Forget me Not Children’s Services, a nonprofit based at the Santa Rosa Humane Society, offers a post-fire farm therapy program on their three-acre animal farm and gardens and “Teaches young trauma survivors with diagnosis such as post-traumatic stress disorder, depression and anxiety, how to value and care for living things, develop respect for all lifeforms and create a compassionate way of behaving and relating to others that is the antithesis of their experience.”
The program is geared towards school age kids and Carol Rathmann, executive director for Forget Me Not, says the grant will be instrumental in helping to continue this healing program.
“Typically we serve children who have gone through abuse and neglect and generally don’t serve the general public but we thought it would be good to open our doors to the families who lost their homes. We also wanted to scholarship kids a summer program this summer for our overnight camp for families who lost their home,” Rathmann explained. “And the grant from RCU is helping us run these (programs). We were also able to hire more staff and stay open on the weekends, which for our 26 years we’ve never be able to”
She said the animals offer fire survivors some peace and fun activity and she first got the idea to expand the program when several firefighters from Washington on a rest came by to visit the animals and were comforted by their cute and playful demeanor.
All in all, the North Bay Fire Relief Fund has received $31,994,006 in donations for the immediate aid of fire survivors from 41,000 donors in the 15 weeks following the fires. In addition to receiving donations from across the country, the fund received donations from 23 different countries from around the world. 68 percent of donations were from outside the four impacted communities, according to a press release from RCU.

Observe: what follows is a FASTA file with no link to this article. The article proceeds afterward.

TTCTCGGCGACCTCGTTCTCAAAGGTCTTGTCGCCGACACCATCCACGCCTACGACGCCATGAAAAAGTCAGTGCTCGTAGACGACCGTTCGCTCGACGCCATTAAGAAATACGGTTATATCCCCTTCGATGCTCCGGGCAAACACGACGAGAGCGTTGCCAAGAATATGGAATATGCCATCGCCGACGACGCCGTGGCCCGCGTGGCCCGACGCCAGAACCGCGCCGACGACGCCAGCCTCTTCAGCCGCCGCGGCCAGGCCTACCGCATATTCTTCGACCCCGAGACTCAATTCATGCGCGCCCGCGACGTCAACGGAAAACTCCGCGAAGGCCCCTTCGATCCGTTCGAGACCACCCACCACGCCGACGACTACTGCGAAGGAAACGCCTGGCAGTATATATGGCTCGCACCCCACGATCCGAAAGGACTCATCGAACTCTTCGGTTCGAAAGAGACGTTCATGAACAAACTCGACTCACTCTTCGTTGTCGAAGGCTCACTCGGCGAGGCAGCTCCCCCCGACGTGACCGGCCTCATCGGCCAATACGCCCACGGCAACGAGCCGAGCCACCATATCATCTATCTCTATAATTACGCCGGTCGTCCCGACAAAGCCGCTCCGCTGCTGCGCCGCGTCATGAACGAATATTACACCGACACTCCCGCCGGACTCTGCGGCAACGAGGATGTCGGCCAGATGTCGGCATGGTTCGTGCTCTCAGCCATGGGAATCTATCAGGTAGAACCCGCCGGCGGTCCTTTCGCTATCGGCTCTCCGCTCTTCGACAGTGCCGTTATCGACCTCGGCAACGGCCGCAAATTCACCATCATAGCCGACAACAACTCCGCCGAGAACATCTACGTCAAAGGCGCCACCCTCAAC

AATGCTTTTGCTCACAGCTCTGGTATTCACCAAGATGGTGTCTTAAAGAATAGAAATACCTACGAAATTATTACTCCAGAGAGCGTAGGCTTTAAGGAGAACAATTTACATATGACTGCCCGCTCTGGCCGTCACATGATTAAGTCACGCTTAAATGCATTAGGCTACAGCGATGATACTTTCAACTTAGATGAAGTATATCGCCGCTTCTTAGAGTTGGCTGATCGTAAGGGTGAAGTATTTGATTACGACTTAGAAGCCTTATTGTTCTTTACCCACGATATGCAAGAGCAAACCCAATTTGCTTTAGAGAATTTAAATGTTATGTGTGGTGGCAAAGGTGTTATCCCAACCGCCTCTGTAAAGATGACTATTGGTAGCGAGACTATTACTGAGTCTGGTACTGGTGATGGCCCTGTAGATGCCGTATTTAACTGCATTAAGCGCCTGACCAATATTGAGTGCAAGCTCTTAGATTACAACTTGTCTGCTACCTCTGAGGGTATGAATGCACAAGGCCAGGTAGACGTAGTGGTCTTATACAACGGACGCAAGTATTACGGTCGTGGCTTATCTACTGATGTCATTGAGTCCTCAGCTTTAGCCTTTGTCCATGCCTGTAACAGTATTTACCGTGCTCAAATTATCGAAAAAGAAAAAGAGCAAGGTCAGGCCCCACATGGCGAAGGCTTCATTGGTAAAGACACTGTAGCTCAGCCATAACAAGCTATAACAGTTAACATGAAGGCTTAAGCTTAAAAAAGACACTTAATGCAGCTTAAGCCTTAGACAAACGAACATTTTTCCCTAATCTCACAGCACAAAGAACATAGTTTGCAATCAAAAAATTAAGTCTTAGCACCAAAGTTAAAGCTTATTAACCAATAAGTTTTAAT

The bulk of those donations ($19,691,063) has been given directly to fire survivors, including residents who have lost their homes, first responders, college and school age students and towards gift-cards for students who may have lost clothes or school supplies. “We’re honored to be able to help our community in this time that our community is going through and honestly we’ve been overwhelmed and inspired by the generosity of over 40,000 donors,” McKenzie said. “For us it has been very heartwarming to realize how many people care about what happened here in the North Bay…”
And when asked if RCU expected to raise this much in funds, McKenzie noted that they have done fire relief fundraisers in the past with the 2010 and 2016 Lake County fires which have been successful, however with this fundraising campaign they were pleasantly surprised to see such a gargantuan outpouring of support from the community.
McKenzie said it was inspiring to see how many people donated and told of how kids would come to empty their piggy banks, organize bake sales, or how people made t-shirts, hats and jewelry, all in an effort to raise money for their community in need.
“We had no idea how large the fund would grow… It’s been overwhelming how kind and giving people and organizations have been. And I think what we’ve seen through this disaster was the very best in people coming out. It’s easy to get discouraged with events that happen in the world around us, but this is something to really be inspired by,” McKenzie said.